Our goal is to help our plant teams solve the problems they’re facing today through our tech, tools and support, while also preparing for growth and complexity down the road.

 

How have the experiences from the early days shaped where you and the company are today?

One of the first projects I worked on at Home Chef was putting together a core set of key performance indicators for our operations team. Our goal was to get the labor reports out by 8 a.m. every day, including weekends. We had a rotating on-call schedule for who would pull the labor reports each day, which was not fun to say the least. Eventually, we’d had enough and taught ourselves how to web-scrape to automate the process.

That scrappiness and “figure out how to make it work” attitude has enabled our team to be successful. As our needs became more complex, we partnered with the tech team to find more robust, sustainable solutions. Today, half of the operations excellence team is dedicated to tech product management, and the other half supports the process improvement and analytics.

 

That scrappiness and ‘figure out how to make it work’ attitude has enabled our team to be successful.”

 

What’s the biggest opportunity you see on the horizon for the operations team?

As part of our merger with Kroger, we’ve set significant growth targets, in addition to expanding our product offerings in both e-commerce and retail. Growth and product complexity are the two biggest challenges our ops teams are facing, and I’m excited about the role technology can play in helping us be successful.

We’ve made good progress on building basic applications and tools that help us get the job done, but there’s so much more we can do to make our tools smarter and more automated. We’ve only scratched the surface in terms of how technology and software can support our operations.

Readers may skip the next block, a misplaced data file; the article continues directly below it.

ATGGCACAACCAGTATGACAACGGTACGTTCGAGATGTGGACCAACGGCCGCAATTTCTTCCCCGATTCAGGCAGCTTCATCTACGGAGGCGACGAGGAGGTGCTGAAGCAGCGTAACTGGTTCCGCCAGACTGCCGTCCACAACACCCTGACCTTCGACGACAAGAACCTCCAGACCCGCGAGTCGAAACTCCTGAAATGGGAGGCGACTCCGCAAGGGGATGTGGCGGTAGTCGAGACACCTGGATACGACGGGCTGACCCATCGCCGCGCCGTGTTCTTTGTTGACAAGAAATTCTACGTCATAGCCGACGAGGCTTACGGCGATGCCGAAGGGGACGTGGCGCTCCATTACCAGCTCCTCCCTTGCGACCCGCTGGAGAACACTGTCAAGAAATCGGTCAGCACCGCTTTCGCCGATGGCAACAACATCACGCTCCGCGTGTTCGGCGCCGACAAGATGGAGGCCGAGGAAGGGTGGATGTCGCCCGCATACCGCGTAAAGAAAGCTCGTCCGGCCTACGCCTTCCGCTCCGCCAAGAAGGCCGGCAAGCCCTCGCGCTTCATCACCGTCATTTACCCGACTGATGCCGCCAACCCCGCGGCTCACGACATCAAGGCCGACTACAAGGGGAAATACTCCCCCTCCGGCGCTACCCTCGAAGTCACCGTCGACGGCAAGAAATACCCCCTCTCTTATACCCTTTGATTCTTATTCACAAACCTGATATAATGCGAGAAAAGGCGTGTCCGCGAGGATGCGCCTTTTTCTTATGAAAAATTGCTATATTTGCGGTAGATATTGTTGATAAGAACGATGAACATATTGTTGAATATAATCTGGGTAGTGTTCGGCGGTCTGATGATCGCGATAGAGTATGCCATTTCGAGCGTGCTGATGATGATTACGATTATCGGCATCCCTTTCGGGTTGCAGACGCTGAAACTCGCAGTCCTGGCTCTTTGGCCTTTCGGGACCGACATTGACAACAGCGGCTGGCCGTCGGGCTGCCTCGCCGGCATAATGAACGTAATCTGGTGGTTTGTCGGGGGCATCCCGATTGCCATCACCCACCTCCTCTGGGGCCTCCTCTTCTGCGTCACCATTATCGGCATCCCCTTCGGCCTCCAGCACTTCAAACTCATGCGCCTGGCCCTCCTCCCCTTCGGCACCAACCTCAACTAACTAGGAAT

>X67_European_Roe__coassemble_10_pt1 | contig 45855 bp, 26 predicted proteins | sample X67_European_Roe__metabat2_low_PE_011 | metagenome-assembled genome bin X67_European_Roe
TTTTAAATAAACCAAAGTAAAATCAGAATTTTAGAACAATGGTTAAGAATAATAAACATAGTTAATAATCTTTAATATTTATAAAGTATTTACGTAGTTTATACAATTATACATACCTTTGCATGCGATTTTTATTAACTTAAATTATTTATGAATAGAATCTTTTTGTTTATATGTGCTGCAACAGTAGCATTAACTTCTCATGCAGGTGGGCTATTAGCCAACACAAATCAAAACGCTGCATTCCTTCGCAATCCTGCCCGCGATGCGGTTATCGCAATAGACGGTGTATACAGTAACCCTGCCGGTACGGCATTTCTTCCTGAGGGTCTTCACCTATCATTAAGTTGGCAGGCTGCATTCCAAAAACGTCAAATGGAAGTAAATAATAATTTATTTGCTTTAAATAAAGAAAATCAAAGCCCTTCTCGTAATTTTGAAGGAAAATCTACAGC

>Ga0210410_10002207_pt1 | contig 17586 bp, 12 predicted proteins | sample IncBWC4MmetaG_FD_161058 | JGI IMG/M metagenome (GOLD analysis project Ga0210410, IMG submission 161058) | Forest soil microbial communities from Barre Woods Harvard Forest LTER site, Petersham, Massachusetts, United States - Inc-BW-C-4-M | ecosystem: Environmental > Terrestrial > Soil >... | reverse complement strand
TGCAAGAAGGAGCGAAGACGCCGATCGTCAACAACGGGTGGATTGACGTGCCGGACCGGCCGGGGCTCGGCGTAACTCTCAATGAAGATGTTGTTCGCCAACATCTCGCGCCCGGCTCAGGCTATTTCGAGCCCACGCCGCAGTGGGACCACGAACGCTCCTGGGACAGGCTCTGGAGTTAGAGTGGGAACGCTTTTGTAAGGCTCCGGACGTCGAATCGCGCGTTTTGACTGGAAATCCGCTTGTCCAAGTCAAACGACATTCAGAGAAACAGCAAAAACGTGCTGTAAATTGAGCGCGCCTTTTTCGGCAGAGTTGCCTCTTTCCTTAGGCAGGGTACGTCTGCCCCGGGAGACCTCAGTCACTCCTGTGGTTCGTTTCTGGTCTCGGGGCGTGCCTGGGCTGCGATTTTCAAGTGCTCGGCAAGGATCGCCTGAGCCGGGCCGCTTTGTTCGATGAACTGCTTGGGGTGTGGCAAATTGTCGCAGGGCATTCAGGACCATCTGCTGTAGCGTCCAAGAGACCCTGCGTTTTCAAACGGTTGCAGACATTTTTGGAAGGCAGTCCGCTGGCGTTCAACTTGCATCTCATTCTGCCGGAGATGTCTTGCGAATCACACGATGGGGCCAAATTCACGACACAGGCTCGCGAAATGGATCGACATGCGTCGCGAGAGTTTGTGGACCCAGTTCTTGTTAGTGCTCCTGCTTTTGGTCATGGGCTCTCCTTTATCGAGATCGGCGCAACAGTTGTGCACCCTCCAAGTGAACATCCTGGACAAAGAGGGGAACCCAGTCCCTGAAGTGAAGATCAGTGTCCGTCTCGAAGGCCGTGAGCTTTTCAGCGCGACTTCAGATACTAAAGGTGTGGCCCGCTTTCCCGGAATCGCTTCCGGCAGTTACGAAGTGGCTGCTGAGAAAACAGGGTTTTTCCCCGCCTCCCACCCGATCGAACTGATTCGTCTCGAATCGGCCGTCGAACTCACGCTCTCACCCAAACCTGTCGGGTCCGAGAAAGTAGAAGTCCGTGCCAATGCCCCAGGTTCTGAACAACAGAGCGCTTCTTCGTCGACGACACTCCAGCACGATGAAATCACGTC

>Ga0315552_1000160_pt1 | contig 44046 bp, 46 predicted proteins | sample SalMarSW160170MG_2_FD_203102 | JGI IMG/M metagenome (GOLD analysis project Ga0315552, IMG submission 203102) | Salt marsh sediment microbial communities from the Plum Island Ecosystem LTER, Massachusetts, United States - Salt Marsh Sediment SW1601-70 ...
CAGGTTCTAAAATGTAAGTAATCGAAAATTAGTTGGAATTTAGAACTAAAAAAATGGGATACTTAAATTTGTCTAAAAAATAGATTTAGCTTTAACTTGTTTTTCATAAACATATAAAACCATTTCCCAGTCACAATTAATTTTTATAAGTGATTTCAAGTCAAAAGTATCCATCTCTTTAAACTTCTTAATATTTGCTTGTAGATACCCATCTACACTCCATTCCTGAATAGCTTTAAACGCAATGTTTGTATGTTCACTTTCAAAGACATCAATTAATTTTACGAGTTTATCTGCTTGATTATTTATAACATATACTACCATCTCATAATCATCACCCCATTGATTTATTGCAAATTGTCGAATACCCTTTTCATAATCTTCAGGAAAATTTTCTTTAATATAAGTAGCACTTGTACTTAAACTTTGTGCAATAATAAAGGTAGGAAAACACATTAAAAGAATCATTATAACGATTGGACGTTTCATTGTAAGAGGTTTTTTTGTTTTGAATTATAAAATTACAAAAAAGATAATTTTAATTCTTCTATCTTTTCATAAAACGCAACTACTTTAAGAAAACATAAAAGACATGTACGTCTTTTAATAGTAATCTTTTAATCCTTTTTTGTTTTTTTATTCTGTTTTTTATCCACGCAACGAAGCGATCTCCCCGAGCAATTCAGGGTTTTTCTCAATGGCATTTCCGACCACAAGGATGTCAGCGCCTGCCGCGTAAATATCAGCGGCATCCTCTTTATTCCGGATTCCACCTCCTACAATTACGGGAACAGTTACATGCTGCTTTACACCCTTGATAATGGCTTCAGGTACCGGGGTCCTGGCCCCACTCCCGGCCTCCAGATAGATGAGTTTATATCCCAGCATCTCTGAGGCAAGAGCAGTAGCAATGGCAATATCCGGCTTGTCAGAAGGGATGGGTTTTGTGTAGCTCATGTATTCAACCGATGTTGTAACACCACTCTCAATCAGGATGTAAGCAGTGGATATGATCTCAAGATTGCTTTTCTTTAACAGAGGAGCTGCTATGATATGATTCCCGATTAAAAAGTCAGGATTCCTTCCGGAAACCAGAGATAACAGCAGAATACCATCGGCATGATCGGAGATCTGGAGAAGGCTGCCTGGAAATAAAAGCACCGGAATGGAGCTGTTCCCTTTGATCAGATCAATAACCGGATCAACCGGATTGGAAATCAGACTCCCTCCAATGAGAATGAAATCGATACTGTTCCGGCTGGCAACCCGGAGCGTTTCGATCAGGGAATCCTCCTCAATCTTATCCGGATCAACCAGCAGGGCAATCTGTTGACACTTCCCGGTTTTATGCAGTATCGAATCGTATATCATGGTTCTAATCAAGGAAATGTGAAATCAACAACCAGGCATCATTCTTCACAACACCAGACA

Dave at work

Dave portrait

 

Dave Giunta, VP of Engineering

Dave helps run the development team at Home Chef, working closely with stakeholders and the executive team to identify goals and deliver on them.

BEYOND WORK: Six years ago, Dave picked up photography with the simple goal of being cognizant to the beauty in everyday life. Since then, he tries to take a photo a day and post it on social media.

 

How did you approach building a healthy team culture at Home Chef?

Healthy teams are ones where team members feel comfortable admitting their mistakes, taking risks and recovering when they do not succeed. That’s especially critical in software engineering, where our day-to-day experience is about managing the tension between failing miserably and succeeding wildly.

From that perspective, one of the most important things we did was hire several junior developers fresh out of Dev Bootcamp early on. The course tested these students and taught them to be comfortable asking for help and giving feedback. Their presence on the team has gone a long way toward making a healthy engineering culture, and this created a virtuous cycle of learning and growth for everyone.

 

Healthy teams are ones where team members feel comfortable admitting their mistakes, taking risks and recovering when they do not succeed.”

 

You also helped establish an apprenticeship engineering program. What does that program involve?

The program is two months long, and apprentices are treated the same as any other new developers. They join one of our teams and pick up work from the same list as the rest of the team. The major difference is that the team pairs with this new developer a lot, and they may require additional time to finish an assignment. At the end of those two months, we could part ways with an apprentice; however, we’ve been so impressed with everyone who has gone through this program that we’ve hired every single one.

 

What’s next for Home Chef’s engineering team?

We have two primary goals in the short term: We want to grow our capacity to meet the needs of the business as we enter the world of retail, and we need to grow our process for getting work done.

During our startup days, finding work was often an exercise in overhearing our stakeholders talking about a problem and then solving it with technology. While we have always paid attention to our process for surfacing work and meeting the needs of the business, with our recent growth these processes need more attention than they have before.